Music
Photo: Daniela Murillo.

Picós Sound Systems: A Nostalgic African Sound in Colombia

Barranquilla has become a catalyst of African rhythms in the Colombian and Caribbean coast.

On January 1 the annual pre-carnival festivities officially began for the carnival that will take place this year at the end of March in Barranquilla, Colombia. Picós (from the English for “pick-up”) are at the heart of these parties taking place in the streets, houses and venues in various popular neighborhoods in Barranquilla and Soledad (a city on the outskirts of Barranquilla).

These retro sound systems, also called turbos, are decorated with fluorescent colors. They have been a symbol and identity of the city for a long time. The ethnomusicologist and musician Andrés Gualdrón says, “The picó sound system was used to musicalize parties, festivals and Carnival festivities in Cartagena and Barranquilla.”

“The presence of records from the African continent started in 1970 in various picós along the Caribbean coast,” says Gualdrón, who has been studying the origins of champeta music. In Colombia these vinyl arrived mostly to Cartagena and Barranquilla thanks to music collectors.

“There were plenty of people bringing African vinyl like Osman Torregrosa and Donaldo García who made a lot of trips into Haití, Guadalupe, Curazao and bought these records in foreign languages,” adds Gualdrón.

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Interview
Photo: Mariela Alvarez.

Interview: ÌFÉ Blends Music & Religion to Honor Those Who Have Died During the Pandemic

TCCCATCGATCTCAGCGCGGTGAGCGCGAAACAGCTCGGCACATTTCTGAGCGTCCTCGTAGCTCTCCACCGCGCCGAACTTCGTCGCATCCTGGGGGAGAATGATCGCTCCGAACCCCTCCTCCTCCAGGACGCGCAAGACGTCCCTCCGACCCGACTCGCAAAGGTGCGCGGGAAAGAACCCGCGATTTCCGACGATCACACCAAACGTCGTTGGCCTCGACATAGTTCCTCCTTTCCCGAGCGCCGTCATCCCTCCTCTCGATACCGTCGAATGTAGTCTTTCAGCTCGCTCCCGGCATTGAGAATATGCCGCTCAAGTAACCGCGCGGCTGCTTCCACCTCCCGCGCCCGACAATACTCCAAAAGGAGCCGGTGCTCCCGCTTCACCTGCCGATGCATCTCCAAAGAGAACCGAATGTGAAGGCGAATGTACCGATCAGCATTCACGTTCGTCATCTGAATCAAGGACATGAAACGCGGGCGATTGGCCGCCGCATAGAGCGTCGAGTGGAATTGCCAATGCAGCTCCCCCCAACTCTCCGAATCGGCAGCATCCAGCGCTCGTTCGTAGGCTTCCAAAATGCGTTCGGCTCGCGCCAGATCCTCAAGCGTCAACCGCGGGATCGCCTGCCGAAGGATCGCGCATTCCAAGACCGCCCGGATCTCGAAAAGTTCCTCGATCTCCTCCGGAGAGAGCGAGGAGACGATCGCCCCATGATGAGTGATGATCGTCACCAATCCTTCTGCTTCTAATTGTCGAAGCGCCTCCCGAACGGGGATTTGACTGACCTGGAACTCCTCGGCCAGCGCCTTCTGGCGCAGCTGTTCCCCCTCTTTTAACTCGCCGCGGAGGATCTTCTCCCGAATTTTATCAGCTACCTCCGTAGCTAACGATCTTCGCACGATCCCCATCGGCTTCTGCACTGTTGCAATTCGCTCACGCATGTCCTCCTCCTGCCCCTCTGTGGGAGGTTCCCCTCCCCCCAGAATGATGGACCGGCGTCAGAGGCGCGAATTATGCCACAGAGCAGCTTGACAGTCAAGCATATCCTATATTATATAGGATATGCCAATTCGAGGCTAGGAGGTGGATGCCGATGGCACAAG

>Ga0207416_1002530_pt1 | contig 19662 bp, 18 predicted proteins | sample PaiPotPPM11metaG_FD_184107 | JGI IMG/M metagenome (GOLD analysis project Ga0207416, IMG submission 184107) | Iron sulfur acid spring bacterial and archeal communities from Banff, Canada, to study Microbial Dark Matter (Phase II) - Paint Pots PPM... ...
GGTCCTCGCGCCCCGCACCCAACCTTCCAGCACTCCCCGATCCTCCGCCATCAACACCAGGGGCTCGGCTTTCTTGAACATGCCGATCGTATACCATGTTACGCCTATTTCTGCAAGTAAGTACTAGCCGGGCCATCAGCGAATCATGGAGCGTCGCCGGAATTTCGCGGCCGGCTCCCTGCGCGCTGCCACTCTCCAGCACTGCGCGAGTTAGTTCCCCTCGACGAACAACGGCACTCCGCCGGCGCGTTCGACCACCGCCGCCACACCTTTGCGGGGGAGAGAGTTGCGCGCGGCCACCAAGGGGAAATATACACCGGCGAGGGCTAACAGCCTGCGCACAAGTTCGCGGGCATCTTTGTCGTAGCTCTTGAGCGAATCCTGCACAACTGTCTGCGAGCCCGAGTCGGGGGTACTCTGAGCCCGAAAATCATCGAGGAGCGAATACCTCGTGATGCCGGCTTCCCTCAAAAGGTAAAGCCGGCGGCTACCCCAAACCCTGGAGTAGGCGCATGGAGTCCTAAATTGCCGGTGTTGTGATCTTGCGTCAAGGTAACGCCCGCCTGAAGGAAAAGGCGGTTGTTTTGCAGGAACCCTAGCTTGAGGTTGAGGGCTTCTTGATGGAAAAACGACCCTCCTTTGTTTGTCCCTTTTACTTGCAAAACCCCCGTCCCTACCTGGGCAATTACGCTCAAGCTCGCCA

Producer and percussionist Otura Mun talks about his latest EP, The Living Dead, and how he traces the influences of West Africa in his new work.

There are bands that open up a spiritual world through their music. ÌFÉ is one example. An electro-futurist band that fuses Afro-Cuban rhythms and Jamaican dancehall with Yoruba mystical voices. With the success of their 2017 debut album "IIII+IIII" (pronounced Eji-Ogbe), ÌFÉ has reached an audience that is looking for Caribbean and contemporary sounds.

The Puerto Rican-based band just released a new EP, The Living Dead- Ashé Bogbo Egun, that aims to heal and honor those who have died during this pandemic.Otura Mun, the band leader, is an African-American producer and percussionist, who began a personal journey about a decade ago, when he landed in San Juan, and decided to move there. He learned Spanish, dug deep into his African ancestry and started to practice the Yoruba-Caribbean religion of Santería.

ÌFÉ, which means "love and expansion" in Yoruba, ties two worlds, music and religion, artistically. This new EP modernized prayer songs to hopefully make them more accessible to a younger generation. OkayAfrica spoke with Otura Mun on his latest work.

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